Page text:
Dear Rich: My father was a novelist who died in 1973, intestate, my mother became executor by default. All posthumous contracts pertaining to his books' rights were written in the name of his estate, with her signing as executor. She died recently and her will appoints me executor. My mother's will makes no mention of his estate nor the copyrights, but does leave all her property to her three children, per stirpes. I have an offer pending at this moment and they're waiting to hear from me what entity or name(s) to which the contract should be written. Is it as simple as this; that a deceased author's copyright is always treated as "the estate of so-and-so?" Or, having inherited ownership of the copyrights, can we three be named as the current owners? It's a bit confusing, for in every other aspect of estate law of which I'm aware, an estate is a short-lived entity, dissolving once the probate process is complete. Does a literary (or musical, etc.) estate survive as a legal entity as long as the copyrights survive? Short Answer Dept.: If you're in a hurry, all three of you can sign as co-owners. However, there are other ways to do it (discussed below).
Literary estates and executors. Sometimes, a famous author names a literary executor in the author's will. The literary executor differs from a traditional executor; the literary executor just manages copyrights and manuscripts on behalf of the estate. (Here's a good explanation of how it works.) When a literary executor is named, the executor often operates on behalf of "Estate of [Author Name]." In some cases, a trust or other business entity is established to manage those works. That may make sense for tax purposes. Keep in mind that you can operate informally as a partnership, too.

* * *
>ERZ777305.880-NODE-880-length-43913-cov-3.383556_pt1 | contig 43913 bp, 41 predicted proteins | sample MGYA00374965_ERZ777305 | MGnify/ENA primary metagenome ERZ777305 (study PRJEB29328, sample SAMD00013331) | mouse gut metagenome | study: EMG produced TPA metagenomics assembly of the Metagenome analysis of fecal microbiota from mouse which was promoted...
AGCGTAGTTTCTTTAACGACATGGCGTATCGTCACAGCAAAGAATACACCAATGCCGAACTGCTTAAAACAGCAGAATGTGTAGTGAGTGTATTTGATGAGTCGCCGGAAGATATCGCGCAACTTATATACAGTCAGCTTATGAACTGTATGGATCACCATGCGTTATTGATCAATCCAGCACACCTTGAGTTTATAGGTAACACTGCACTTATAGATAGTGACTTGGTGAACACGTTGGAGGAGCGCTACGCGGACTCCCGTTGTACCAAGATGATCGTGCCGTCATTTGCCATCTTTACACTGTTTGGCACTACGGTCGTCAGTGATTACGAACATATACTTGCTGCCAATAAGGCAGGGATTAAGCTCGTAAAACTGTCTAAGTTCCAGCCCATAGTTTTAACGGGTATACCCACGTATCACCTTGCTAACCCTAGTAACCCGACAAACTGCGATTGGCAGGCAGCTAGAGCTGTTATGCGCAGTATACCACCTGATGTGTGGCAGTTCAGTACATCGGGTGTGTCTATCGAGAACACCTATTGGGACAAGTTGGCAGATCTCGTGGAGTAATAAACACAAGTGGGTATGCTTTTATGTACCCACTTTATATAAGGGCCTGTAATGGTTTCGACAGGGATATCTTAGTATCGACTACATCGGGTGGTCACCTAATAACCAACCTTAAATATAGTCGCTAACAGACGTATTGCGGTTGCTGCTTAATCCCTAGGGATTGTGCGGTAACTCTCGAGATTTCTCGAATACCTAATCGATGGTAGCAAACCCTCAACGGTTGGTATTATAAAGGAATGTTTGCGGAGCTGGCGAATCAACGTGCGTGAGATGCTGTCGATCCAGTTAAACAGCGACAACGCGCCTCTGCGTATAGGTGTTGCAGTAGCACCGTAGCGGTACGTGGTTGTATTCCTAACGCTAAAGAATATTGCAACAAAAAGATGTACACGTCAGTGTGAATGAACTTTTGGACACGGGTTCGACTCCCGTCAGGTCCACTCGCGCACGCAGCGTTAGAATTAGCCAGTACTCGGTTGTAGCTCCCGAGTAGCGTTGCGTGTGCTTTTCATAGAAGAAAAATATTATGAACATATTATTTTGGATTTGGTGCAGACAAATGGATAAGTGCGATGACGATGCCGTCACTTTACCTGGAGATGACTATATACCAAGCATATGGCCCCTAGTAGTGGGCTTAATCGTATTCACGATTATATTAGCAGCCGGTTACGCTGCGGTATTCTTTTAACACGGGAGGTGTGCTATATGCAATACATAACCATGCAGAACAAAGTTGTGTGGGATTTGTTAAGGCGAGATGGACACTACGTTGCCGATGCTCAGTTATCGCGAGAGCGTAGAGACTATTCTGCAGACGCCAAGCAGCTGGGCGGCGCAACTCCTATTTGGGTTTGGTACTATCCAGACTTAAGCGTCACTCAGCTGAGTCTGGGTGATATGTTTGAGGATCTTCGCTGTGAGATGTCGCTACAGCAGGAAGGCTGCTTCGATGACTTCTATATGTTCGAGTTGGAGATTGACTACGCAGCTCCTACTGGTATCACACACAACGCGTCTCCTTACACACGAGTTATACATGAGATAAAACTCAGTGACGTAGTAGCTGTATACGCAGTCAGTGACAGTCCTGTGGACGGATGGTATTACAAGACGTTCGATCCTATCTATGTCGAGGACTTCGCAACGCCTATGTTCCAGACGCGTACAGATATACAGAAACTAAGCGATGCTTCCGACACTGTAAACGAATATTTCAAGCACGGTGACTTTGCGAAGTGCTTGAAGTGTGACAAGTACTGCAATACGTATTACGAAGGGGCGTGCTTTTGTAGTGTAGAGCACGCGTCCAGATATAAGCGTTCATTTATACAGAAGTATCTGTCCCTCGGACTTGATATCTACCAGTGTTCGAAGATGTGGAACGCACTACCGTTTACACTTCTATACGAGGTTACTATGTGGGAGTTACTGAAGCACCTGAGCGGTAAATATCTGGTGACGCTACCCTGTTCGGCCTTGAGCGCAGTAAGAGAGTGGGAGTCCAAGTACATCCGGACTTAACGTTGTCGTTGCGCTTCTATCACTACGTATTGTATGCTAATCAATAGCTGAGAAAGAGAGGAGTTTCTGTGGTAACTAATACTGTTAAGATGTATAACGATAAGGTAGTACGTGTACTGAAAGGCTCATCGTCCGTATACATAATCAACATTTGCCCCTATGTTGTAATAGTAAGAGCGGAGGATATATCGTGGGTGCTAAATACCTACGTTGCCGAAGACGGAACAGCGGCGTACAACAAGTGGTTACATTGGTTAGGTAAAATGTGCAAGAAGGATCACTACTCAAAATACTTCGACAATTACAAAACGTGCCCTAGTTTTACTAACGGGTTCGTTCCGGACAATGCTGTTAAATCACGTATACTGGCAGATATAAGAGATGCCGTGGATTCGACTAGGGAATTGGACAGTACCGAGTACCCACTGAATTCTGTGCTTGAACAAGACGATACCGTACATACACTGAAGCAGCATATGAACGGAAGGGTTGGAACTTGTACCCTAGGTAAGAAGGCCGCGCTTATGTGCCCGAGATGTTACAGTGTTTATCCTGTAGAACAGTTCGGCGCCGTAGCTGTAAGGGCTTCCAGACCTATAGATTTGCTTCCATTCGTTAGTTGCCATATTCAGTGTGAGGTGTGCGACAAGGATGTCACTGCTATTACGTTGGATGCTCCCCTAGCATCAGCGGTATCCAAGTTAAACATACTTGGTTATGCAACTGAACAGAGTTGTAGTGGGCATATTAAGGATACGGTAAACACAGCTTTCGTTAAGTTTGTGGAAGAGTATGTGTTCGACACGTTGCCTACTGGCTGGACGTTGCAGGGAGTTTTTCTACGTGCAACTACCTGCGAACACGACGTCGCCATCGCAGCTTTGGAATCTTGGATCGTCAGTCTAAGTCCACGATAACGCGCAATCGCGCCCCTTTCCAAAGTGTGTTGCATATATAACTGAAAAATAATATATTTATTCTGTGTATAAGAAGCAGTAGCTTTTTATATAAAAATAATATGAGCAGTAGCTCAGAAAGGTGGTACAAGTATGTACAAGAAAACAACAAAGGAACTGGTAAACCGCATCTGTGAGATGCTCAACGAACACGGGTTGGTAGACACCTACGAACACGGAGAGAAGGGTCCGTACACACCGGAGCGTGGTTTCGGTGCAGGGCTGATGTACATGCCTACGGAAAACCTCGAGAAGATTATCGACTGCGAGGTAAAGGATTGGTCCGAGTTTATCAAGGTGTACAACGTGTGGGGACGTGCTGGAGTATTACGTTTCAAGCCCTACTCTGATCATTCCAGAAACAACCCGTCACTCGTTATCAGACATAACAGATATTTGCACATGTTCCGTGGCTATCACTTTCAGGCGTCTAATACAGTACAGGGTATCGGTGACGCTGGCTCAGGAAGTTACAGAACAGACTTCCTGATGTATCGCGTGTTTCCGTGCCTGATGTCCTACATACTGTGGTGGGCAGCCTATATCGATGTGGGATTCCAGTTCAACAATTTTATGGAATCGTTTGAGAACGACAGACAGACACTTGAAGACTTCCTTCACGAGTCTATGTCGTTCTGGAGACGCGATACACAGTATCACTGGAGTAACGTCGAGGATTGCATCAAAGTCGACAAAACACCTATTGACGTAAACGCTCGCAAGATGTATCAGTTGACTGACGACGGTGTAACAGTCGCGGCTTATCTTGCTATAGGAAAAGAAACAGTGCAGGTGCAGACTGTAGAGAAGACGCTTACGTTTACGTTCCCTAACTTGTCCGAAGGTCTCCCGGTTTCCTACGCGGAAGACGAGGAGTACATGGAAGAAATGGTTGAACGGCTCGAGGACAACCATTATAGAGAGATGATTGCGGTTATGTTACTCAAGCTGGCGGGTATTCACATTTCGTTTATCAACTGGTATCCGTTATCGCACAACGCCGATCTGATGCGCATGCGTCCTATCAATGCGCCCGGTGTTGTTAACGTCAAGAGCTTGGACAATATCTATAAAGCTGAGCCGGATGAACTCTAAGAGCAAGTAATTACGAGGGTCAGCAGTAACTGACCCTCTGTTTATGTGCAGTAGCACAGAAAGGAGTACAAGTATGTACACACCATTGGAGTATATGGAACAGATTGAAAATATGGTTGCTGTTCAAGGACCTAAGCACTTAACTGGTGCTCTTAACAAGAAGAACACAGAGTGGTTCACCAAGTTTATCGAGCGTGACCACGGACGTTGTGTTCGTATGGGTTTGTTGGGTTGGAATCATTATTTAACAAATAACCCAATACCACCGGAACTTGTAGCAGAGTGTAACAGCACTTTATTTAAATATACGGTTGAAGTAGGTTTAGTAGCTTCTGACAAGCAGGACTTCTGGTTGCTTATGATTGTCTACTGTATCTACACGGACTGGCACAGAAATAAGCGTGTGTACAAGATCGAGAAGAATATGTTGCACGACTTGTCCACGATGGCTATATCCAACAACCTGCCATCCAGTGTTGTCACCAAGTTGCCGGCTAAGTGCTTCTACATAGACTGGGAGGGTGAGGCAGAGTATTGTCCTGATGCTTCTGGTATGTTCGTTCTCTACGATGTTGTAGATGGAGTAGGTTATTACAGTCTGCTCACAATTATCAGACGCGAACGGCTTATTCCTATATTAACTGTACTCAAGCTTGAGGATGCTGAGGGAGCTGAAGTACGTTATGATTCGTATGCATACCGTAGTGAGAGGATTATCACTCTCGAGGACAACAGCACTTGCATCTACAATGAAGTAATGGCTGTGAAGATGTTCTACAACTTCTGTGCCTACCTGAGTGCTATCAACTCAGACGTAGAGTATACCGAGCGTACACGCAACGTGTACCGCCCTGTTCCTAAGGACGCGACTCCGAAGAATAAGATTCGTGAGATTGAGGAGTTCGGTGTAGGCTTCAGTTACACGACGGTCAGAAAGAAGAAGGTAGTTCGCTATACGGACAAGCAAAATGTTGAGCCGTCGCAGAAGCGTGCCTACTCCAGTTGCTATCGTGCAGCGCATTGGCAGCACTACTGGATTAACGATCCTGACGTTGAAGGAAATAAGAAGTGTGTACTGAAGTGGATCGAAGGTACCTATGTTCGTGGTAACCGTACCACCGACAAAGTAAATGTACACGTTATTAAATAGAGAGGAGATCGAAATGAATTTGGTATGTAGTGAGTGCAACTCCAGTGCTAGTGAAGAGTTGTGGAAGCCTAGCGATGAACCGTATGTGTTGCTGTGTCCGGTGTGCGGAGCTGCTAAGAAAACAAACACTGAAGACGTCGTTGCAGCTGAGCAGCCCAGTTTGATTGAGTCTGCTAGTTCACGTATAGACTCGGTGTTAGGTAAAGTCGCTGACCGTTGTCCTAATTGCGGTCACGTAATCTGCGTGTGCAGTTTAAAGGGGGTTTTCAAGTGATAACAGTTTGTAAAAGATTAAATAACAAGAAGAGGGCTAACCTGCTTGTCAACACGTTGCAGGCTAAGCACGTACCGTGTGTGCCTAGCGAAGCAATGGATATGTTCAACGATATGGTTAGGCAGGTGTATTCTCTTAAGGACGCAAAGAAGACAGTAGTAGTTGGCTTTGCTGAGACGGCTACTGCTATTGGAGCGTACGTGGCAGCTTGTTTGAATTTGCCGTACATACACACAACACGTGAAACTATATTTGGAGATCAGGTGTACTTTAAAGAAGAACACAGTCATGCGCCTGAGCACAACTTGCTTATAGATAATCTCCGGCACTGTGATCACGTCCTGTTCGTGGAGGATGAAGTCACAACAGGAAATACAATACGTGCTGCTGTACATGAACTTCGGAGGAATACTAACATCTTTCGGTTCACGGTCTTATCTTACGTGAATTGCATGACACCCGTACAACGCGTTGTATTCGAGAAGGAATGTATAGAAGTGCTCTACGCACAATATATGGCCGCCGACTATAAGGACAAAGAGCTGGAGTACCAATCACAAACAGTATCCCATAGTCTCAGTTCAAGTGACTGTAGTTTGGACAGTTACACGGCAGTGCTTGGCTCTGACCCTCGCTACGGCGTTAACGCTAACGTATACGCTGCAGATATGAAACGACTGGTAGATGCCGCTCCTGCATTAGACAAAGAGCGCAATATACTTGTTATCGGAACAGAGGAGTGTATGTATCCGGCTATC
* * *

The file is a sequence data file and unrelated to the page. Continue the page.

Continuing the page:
Recording ownership changes. If you wish, you can simply record a statement with the Copyright Office indicating that you and your siblings have inherited the copyrights (to make it easier for others to find the owners). If a new version of your father's work is  published, you (and your sibling co-owners) can be listed as copyright claimants on the copyright application. In Section 3 of Form CO, check the box indicating you inherited the copyright.
Co-ownership arrangements.  As co-owners of the copyrights, any sibling can make licensing deals provided that the person making the deal accounts to the other co-owners and provided that it is not an outright sale (assignment) or exclusive license of all rights to the novel (see # 4 in this article). Many co-owners who inherit don't want the ongoing hassle and tax reporting so they sell or trade their rights to one sibling. If you form an entity, even a partnership, it's best to enter into a co-ownership arrangement in which a division of duties and revenues are established.